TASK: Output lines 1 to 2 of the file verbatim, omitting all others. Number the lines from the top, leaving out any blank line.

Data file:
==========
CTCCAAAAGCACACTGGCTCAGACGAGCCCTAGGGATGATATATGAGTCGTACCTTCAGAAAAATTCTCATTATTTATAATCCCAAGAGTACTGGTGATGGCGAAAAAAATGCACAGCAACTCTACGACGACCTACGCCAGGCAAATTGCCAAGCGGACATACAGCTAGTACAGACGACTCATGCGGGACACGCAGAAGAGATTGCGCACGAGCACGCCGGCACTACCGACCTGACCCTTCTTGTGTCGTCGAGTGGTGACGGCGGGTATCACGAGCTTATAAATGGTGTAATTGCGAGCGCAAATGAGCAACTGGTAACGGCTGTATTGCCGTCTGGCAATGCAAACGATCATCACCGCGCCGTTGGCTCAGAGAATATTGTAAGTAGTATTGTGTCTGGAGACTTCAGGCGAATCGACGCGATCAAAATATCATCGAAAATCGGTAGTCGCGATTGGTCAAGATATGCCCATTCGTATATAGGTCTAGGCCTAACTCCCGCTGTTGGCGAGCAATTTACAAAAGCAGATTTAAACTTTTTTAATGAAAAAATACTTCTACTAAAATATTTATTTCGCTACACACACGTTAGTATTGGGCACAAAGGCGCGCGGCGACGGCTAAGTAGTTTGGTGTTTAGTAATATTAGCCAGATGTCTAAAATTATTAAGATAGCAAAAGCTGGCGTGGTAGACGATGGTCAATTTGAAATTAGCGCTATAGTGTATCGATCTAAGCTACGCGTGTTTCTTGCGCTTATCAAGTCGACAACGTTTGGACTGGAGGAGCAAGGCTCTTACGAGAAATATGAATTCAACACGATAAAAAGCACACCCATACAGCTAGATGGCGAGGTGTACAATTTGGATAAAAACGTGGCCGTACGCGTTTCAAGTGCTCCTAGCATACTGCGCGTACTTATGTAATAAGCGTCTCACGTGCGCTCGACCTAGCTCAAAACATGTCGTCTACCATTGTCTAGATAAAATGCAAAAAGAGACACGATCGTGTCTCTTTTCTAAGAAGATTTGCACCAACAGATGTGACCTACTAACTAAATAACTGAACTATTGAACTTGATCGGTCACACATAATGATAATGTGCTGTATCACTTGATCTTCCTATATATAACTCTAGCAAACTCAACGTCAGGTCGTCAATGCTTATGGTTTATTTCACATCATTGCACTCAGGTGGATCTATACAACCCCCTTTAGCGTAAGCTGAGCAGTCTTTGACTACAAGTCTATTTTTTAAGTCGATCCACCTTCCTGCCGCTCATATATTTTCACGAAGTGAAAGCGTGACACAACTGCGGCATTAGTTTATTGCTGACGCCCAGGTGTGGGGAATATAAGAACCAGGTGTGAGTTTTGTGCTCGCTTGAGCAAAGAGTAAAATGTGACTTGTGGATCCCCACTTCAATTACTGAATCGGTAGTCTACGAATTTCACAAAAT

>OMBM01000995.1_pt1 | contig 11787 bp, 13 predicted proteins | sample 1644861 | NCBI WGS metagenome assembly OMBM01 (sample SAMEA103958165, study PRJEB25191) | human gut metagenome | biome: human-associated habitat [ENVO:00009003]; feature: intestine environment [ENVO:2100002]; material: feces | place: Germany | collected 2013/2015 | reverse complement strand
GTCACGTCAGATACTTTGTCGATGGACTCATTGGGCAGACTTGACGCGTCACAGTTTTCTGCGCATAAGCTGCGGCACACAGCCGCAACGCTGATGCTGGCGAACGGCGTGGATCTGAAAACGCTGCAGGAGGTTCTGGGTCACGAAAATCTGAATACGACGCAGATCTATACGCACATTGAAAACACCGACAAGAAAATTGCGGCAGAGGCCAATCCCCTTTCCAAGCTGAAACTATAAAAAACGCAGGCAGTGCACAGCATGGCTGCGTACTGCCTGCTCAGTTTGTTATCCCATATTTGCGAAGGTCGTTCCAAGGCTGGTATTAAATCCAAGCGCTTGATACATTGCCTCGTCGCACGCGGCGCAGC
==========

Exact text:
CTCCAAAAGCACACTGGCTCAGACGAGCCCTAGGGATGATATATGAGTCGTACCTTCAGAAAAATTCTCATTATTTATAATCCCAAGAGTACTGGTGATGGCGAAAAAAATGCACAGCAACTCTACGACGACCTACGCCAGGCAAATTGCCAAGCGGACATACAGCTAGTACAGACGACTCATGCGGGACACGCAGAAGAGATTGCGCACGAGCACGCCGGCACTACCGACCTGACCCTTCTTGTGTCGTCGAGTGGTGACGGCGGGTATCACGAGCTTATAAATGGTGTAATTGCGAGCGCAAATGAGCAACTGGTAACGGCTGTATTGCCGTCTGGCAATGCAAACGATCATCACCGCGCCGTTGGCTCAGAGAATATTGTAAGTAGTATTGTGTCTGGAGACTTCAGGCGAATCGACGCGATCAAAATATCATCGAAAATCGGTAGTCGCGATTGGTCAAGATATGCCCATTCGTATATAGGTCTAGGCCTAACTCCCGCTGTTGGCGAGCAATTTACAAAAGCAGATTTAAACTTTTTTAATGAAAAAATACTTCTACTAAAATATTTATTTCGCTACACACACGTTAGTATTGGGCACAAAGGCGCGCGGCGACGGCTAAGTAGTTTGGTGTTTAGTAATATTAGCCAGATGTCTAAAATTATTAAGATAGCAAAAGCTGGCGTGGTAGACGATGGTCAATTTGAAATTAGCGCTATAGTGTATCGATCTAAGCTACGCGTGTTTCTTGCGCTTATCAAGTCGACAACGTTTGGACTGGAGGAGCAAGGCTCTTACGAGAAATATGAATTCAACACGATAAAAAGCACACCCATACAGCTAGATGGCGAGGTGTACAATTTGGATAAAAACGTGGCCGTACGCGTTTCAAGTGCTCCTAGCATACTGCGCGTACTTATGTAATAAGCGTCTCACGTGCGCTCGACCTAGCTCAAAACATGTCGTCTACCATTGTCTAGATAAAATGCAAAAAGAGACACGATCGTGTCTCTTTTCTAAGAAGATTTGCACCAACAGATGTGACCTACTAACTAAATAACTGAACTATTGAACTTGATCGGTCACACATAATGATAATGTGCTGTATCACTTGATCTTCCTATATATAACTCTAGCAAACTCAACGTCAGGTCGTCAATGCTTATGGTTTATTTCACATCATTGCACTCAGGTGGATCTATACAACCCCCTTTAGCGTAAGCTGAGCAGTCTTTGACTACAAGTCTATTTTTTAAGTCGATCCACCTTCCTGCCGCTCATATATTTTCACGAAGTGAAAGCGTGACACAACTGCGGCATTAGTTTATTGCTGACGCCCAGGTGTGGGGAATATAAGAACCAGGTGTGAGTTTTGTGCTCGCTTGAGCAAAGAGTAAAATGTGACTTGTGGATCCCCACTTCAATTACTGAATCGGTAGTCTACGAATTTCACAAAAT

>OMBM01000995.1_pt1 | contig 11787 bp, 13 predicted proteins | sample 1644861 | NCBI WGS metagenome assembly OMBM01 (sample SAMEA103958165, study PRJEB25191) | human gut metagenome | biome: human-associated habitat [ENVO:00009003]; feature: intestine environment [ENVO:2100002]; material: feces | place: Germany | collected 2013/2015 | reverse complement strand